For Immediate Release
September 22, 2006 - PRESS ENTERPRISE
Contact: The San Manuel Band of Mission Indians
Inland tribe, university teach children Native culture
10:00 PM PDT on Friday, September 22, 2006
By CHRIS RICHARD / The Press-Enterprise
Wendy Kitchen knows how to prepare acorn flour, one or two nuts at a time, in a granite dish called a matate that has been in her family for 150 years.
Christian Sanford, 10, a fifth-grader from Our Lady Assumption in San Bernardino, decorates a clapper stick Friday at Cal State San Bernardino.
But to make the flour for a lesson on Cahuilla cooking Friday, she used an iron meat grinder.
For a lesson on traditional Luiseño music, Wayne Nelson brought rattles fashioned from gourds, from turtle shells -- and from tin cans.
"People may have used what they had at the time, but the music didn't change," Nelson said. "The songs are still the same."
Nelson and Kitchen taught two classes Friday at the California Indian Cultural Awareness Conference, a weeklong series of seminars that give local elementary school students a clearer understanding of the daily life of American Indians in the past, and how those cultures remain vital today.
The program included storytelling, dance and singing, California geography and history.
After his lesson on Serrano bird singing, conference director James Ramos overheard some of the children singing a traditional song about a hummingbird.
To a man who remembers struggling to explain to elementary school classmates why his people didn't live in teepees or wear war bonnets, it was a welcome change.
"Now, when people know something about our culture and want to know more, it kind of lifts you up," he said. "You can see it in our children."
Still, sometimes understanding another culture is a challenge. Kitchen saw that during the lesson on cooking.
When it is first ground, acorn flour is far too bitter and astringent to swallow. So the Cahuilla wash it in water, leaving a woody-flavored paste.
On Friday, one child asked Kitchen why anyone would eat food that tastes like dirt.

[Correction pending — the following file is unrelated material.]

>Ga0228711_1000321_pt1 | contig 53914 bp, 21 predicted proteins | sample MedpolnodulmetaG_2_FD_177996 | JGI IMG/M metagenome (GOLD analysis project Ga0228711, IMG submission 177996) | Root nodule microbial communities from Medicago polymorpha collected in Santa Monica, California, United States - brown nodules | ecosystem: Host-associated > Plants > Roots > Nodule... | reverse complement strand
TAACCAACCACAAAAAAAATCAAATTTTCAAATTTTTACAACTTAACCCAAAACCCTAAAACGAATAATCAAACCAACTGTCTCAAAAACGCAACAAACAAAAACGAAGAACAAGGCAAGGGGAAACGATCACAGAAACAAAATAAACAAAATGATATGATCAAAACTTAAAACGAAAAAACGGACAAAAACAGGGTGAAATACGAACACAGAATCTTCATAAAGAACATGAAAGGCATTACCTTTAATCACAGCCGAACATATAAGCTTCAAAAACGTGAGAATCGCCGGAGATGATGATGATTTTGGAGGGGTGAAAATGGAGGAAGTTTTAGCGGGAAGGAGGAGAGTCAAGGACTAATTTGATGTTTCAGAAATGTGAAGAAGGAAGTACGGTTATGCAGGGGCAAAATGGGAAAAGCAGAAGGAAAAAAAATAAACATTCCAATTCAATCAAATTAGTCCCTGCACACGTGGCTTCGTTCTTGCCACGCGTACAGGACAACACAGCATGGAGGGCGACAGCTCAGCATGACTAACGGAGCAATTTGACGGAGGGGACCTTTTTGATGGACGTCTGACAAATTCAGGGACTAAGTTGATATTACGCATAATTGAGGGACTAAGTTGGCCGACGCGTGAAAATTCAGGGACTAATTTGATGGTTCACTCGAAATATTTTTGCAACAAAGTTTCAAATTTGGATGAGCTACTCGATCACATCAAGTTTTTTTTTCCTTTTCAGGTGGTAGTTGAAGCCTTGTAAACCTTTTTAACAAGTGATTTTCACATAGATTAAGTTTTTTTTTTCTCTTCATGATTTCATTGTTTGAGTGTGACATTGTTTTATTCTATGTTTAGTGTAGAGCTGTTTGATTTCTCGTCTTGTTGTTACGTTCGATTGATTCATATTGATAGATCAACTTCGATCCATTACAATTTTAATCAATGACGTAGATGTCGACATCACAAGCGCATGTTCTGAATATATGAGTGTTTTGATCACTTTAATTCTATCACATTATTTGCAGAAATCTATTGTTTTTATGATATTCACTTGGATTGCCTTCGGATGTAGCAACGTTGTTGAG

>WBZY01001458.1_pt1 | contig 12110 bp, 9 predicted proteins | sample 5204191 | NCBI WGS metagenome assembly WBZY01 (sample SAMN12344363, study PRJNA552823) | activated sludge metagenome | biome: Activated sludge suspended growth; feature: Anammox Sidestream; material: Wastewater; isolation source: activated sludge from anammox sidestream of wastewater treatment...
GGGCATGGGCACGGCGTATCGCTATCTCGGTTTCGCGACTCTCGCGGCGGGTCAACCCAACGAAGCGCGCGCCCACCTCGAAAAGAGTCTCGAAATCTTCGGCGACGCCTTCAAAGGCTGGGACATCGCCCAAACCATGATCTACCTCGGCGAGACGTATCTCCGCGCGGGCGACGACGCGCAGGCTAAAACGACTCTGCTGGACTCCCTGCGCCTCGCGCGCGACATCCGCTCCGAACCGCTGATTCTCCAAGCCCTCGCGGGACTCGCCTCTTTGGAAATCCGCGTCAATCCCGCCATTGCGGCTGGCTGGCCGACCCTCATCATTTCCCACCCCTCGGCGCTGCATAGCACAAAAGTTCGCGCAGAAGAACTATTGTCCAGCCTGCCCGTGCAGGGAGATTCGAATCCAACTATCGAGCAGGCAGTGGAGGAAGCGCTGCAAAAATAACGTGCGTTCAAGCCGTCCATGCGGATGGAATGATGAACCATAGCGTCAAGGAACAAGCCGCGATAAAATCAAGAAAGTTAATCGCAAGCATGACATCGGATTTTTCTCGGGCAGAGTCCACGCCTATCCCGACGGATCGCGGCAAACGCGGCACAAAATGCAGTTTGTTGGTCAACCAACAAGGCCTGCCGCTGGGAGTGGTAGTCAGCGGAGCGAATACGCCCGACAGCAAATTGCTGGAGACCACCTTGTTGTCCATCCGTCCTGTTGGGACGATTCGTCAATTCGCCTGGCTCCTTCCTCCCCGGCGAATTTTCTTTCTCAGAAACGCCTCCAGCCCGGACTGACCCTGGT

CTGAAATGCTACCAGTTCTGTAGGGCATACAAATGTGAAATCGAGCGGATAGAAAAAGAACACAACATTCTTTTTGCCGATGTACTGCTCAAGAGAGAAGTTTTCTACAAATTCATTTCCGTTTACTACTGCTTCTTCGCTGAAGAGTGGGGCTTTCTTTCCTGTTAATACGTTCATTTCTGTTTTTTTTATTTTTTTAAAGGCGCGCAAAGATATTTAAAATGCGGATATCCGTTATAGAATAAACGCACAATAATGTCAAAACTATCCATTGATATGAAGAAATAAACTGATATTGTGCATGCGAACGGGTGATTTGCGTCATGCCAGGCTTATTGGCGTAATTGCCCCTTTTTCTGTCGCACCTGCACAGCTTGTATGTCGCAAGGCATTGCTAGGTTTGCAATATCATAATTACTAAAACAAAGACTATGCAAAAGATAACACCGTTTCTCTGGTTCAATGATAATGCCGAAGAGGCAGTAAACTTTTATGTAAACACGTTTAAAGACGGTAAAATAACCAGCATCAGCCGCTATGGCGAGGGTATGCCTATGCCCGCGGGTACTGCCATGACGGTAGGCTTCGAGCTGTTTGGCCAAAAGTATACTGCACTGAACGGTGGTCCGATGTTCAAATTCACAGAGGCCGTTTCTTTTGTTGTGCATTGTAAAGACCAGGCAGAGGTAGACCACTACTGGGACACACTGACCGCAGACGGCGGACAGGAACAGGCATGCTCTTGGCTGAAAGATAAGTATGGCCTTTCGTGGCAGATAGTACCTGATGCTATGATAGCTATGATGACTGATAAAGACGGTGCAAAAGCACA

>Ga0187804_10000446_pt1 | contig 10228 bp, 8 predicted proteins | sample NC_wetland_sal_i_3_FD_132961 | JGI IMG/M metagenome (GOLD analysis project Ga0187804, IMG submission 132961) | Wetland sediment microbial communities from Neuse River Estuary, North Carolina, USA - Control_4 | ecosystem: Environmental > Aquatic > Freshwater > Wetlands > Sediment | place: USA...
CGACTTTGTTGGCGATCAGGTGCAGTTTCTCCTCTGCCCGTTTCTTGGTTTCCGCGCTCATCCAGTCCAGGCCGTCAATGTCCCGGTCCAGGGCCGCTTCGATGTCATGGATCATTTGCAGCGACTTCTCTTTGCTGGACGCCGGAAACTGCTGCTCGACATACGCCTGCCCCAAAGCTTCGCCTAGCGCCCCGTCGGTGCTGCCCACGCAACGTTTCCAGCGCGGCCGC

She tried to help the children understand by asking them to imagine their favorite food, some family treat.
"I told them, 'To us, this is like that treat,' " she said. "Then, they got it."
Nine-year-old Martina Naranjo said she would never compare anybody's food to dirt. Hearing about it reminded her of an experience she had herself on Friday.
A fourth-grader at Our Lady of the Assumption School in San Bernardino, she began her lunch as she always does, by reciting a blessing.
When she looked up, a boy from another school was laughing at her.
Fourth-grade teacher Sandra Morris called it a learning experience.
"I told the children that the blessing is not something the boy was used to, but that they should be proud of who they are," she said. "Other people may not get it at first, but they will."
Ramos hopes for a similar growth in understanding for his own people.
Legislation enacted in 2001 called for a statewide curriculum on California Indians for kindergarten through 12th grades.
No such program has been completed for the state as a whole, but a curriculum has flourished in San Bernardino in a cooperative effort between the San Manuel Band of Mission Indians, Cal State San Bernardino and local schools.
The conference is one outgrowth of that effort, and now the Southwest Museum of the American Indian is considering a similar program, Ramos said.